The results of the unitary model indicate 212 significant variables. Evaluating the summed effect of the severity variable group, as expected, it had the highest sum at 0.92 compared to all other variable groups. The majority of variables describing severity (except for indicators of burn occurrence in the face or to the right forearm) had a positive effect size, indicating higher severity is associated with a longer LOS. In total, 88 percent (Figure 6) of severity variables have a nonzero coefficient. We found that eight of the top fifteen variables that predict longer LOS in the unitary model are severity variables (see Figure 7). As might be expected, TBSA is the most important predictor of burn. We found 65 percent of the existing disorder variable type as significant and two variables included in the top 15 contributors to longer LOS. As expected, increased age leads to an elevated risk of increased LOS and is the second most important predictor of LOS.
Focusing on the aspects of interest in this paper, the results show that IMD (and, therefore, 100 percent of variables related to socioeconomic status) and 58 percent of the mental state variables (depression, personality disorder, schizophrenia, PTSD, substance abuse, psychiatric disorder, anxiety, dementia, learning difficulty, alcohol abuse and a count of pre-existing mental disorder) are determined to be significant predictors of LOS. IMD’s effect size is 0.02. In comparison, mental state variables had a summed effect of 0.14. Many of the mental health variables have a positive effect size, and two of them are amongst the top 15 predictors of longer LOS. In the unitary model, all variables capturing a patient’s demographic (age and gender), are also significant predictors of LOS. The three interaction terms, MST_count*TBSA, MST_count*IMD and IMD*TBSA, are all significant predictors, providing evidence for our second hypothesis as the significant interactions show evidence that the effect of a patient’s mental health state on LOS is different for different values of socioeconomic status and vice versa. Similarly, the effect of TBSA on LOS varies with varying values of socioeconomic status and mental health state. The MST_count*TBSA coefficient reveals a negative relationship with LOS, which reveals that the effect of TBSA (severity) on LOS will decrease with the increased presence of mental health disorders.
To investigate our third hypothesis, we compared the cluster-specific models, exploring the proportion of variable types that are significant predictors of LOS. Across all models—unitary (Figure 7) and cluster wise (Figure 8 and Figure 9)—TBSA and age are the two most important predictors of LOS. Inhalation symptoms, percentage of full dermal burn and pre-existing complications also appeared as a top-15 predictor in all the models, although in varying order. All clusters, including the unitary model, have a proportion of severity, pre-existing disorders, demographic factors and circumstances of burn as a significant predictor.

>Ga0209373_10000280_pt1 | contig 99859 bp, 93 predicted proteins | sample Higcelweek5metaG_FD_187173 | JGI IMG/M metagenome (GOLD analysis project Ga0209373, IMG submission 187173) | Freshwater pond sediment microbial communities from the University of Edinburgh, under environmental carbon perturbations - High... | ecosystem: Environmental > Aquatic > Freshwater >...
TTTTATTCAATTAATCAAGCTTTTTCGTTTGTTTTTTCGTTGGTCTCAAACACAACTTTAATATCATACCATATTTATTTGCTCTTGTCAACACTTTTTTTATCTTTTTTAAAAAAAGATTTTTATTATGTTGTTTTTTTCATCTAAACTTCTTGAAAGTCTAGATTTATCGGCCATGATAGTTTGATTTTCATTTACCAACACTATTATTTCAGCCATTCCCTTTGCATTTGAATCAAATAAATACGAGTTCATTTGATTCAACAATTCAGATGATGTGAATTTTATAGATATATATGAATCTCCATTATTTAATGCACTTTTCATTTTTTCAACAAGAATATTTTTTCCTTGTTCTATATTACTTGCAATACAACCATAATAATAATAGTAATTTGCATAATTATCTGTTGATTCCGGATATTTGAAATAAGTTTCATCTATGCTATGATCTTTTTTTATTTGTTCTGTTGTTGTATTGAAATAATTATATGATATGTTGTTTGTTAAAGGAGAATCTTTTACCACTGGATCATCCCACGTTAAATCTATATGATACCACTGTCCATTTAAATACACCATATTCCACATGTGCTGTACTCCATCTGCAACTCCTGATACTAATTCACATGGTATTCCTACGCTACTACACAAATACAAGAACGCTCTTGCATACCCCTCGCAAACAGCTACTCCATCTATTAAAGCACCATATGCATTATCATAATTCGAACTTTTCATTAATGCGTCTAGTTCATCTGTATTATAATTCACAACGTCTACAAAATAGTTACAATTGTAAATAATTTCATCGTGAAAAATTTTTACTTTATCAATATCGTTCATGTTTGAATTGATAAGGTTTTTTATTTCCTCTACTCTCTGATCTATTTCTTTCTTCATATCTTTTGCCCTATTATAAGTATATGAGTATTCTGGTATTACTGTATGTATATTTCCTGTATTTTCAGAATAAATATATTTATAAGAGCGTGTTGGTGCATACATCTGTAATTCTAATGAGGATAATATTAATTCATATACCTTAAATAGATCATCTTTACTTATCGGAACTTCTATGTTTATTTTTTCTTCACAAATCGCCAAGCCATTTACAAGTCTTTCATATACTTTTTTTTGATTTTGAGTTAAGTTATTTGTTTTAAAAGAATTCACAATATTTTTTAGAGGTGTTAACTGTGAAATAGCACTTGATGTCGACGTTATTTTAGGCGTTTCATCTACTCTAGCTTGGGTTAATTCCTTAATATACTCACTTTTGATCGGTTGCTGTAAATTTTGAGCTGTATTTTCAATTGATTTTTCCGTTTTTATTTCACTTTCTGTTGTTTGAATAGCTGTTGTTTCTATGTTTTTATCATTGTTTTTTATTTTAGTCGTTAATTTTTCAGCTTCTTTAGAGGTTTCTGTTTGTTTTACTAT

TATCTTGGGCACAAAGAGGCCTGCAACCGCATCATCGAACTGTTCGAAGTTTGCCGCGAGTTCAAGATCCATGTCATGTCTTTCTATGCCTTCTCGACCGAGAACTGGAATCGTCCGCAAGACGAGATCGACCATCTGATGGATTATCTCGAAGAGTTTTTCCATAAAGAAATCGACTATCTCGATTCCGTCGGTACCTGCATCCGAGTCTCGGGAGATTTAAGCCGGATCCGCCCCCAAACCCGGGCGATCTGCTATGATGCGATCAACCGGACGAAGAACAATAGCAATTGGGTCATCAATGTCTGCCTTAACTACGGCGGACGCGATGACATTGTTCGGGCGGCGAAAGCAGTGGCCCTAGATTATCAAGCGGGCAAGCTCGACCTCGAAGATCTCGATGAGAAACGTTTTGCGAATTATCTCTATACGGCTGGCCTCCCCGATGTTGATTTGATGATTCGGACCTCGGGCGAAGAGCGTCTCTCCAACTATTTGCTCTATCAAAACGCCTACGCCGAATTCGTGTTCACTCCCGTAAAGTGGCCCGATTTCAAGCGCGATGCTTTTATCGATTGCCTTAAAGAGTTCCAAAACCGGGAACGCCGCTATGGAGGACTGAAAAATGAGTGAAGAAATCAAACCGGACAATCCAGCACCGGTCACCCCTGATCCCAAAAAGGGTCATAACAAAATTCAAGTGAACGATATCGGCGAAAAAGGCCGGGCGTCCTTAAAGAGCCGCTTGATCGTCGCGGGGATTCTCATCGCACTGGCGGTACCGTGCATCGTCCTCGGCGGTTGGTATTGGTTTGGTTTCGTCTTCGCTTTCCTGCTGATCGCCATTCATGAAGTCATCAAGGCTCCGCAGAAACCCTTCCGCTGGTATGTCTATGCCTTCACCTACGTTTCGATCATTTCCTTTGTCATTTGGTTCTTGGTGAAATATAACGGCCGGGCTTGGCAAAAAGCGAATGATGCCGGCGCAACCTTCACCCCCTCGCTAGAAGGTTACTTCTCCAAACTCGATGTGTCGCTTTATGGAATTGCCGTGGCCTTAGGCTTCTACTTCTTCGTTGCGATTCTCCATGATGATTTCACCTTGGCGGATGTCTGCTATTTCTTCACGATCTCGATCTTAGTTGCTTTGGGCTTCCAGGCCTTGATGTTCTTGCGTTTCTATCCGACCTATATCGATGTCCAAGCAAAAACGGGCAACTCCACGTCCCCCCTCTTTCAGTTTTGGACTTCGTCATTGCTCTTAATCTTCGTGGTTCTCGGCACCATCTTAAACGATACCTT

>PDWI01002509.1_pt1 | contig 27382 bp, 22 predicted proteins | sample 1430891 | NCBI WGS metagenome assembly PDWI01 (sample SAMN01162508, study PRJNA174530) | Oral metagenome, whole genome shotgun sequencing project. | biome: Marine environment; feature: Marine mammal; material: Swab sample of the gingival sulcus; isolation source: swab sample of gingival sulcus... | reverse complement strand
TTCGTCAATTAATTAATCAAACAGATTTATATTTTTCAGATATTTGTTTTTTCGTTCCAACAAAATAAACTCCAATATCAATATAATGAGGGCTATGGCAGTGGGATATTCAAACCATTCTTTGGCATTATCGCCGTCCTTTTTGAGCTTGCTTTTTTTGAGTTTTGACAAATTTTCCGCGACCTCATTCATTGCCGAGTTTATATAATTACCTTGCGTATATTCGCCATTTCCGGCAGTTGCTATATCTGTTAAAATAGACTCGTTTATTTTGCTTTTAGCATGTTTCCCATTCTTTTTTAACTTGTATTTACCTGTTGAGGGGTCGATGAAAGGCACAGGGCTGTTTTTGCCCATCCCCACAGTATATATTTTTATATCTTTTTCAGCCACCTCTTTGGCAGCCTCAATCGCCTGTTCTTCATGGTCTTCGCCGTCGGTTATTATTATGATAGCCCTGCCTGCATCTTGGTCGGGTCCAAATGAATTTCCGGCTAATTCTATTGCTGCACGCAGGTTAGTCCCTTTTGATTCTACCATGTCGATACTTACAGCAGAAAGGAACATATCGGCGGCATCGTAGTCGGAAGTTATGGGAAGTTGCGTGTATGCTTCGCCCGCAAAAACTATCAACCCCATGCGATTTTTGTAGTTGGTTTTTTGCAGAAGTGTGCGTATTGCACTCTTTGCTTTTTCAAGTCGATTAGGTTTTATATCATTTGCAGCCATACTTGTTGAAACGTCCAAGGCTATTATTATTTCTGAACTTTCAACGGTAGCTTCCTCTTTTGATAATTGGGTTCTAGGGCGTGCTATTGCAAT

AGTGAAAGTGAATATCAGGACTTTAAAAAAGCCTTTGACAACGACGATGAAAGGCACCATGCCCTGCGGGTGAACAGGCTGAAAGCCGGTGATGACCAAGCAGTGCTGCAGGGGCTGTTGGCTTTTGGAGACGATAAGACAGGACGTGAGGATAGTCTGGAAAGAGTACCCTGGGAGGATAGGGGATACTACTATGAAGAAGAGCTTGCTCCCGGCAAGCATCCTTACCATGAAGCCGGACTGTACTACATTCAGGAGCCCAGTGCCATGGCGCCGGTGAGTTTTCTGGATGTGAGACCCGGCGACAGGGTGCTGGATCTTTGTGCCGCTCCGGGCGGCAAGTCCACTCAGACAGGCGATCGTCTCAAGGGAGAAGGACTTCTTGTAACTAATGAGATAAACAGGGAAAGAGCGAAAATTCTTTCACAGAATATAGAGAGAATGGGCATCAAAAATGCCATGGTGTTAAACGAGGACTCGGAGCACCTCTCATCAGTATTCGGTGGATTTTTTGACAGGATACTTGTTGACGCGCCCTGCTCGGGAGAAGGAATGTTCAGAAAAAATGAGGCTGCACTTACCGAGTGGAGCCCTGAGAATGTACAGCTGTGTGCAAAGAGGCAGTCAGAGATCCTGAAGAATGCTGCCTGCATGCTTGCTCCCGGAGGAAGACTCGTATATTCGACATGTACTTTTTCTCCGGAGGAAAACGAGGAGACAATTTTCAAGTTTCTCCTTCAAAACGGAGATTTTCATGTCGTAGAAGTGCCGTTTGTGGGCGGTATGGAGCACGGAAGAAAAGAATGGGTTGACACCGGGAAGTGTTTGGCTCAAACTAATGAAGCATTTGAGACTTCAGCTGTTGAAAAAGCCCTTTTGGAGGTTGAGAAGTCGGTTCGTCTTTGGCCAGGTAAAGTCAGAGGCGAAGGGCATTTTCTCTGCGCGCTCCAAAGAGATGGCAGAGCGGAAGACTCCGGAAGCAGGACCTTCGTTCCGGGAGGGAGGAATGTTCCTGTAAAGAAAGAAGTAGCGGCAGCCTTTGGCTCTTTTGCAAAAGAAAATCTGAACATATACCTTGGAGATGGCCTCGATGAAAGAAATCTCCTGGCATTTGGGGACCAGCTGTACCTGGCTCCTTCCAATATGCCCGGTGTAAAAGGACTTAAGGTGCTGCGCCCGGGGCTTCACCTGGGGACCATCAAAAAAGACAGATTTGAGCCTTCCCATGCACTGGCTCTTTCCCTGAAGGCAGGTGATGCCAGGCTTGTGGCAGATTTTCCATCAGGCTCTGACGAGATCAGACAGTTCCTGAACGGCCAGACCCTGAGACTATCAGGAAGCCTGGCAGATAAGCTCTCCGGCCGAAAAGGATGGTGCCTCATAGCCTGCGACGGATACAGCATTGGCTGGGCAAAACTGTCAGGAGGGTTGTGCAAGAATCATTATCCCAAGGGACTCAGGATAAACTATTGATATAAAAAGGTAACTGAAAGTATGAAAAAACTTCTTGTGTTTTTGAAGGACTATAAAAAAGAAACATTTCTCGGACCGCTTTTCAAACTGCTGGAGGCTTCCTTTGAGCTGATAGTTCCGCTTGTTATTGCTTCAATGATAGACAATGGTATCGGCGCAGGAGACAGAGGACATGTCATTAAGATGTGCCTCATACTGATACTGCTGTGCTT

For SES-based clusters, the proportion of significant predictors across the variable types varies across the cluster set, indicating that deprivation quintiles differ in terms of the impact of specific variables on LOS. More specifically, the proportion of variables that are significant in each variable type reduces as deprivation increases. Most notably is severity, mental state and existing disorder. For the most deprived group—SES_3—seven of the top 15 variables of importance are not found in the unitary model (Figure 7 and Figure 8c). These seven variables are related to living circumstances and the source of injury. SES_2 has all variables found in the unitary model included within the top 15 predictors, except for the variables that indicate the living space in which the burn occurred (Figure 7 and Figure 8b). SES_1 was mostly similar to the unitary model; the difference in both models is that SES_1 has a variable indicating living circumstances as significant (Figure 7 and Figure 8a).
In the MST-based clusters, we observe a reduction in the proportion of significant severity variables as the extent of mental disorders increases (91 percent for no mental disorder and 84 percent for mental disorder group—see Figure 6). This pattern is found across all variable types except for IMD, which is a significant predictor in both MST models but has a higher effect size in MST_1 compared to MST_2. For MST_1 and MST_2, the 10 most important predictors are predominantly variables that reflect severity, age inhalation symptoms and previous complications, except for MST_2, where locality of burn is the tenth most important predictor (Figure 9a,b).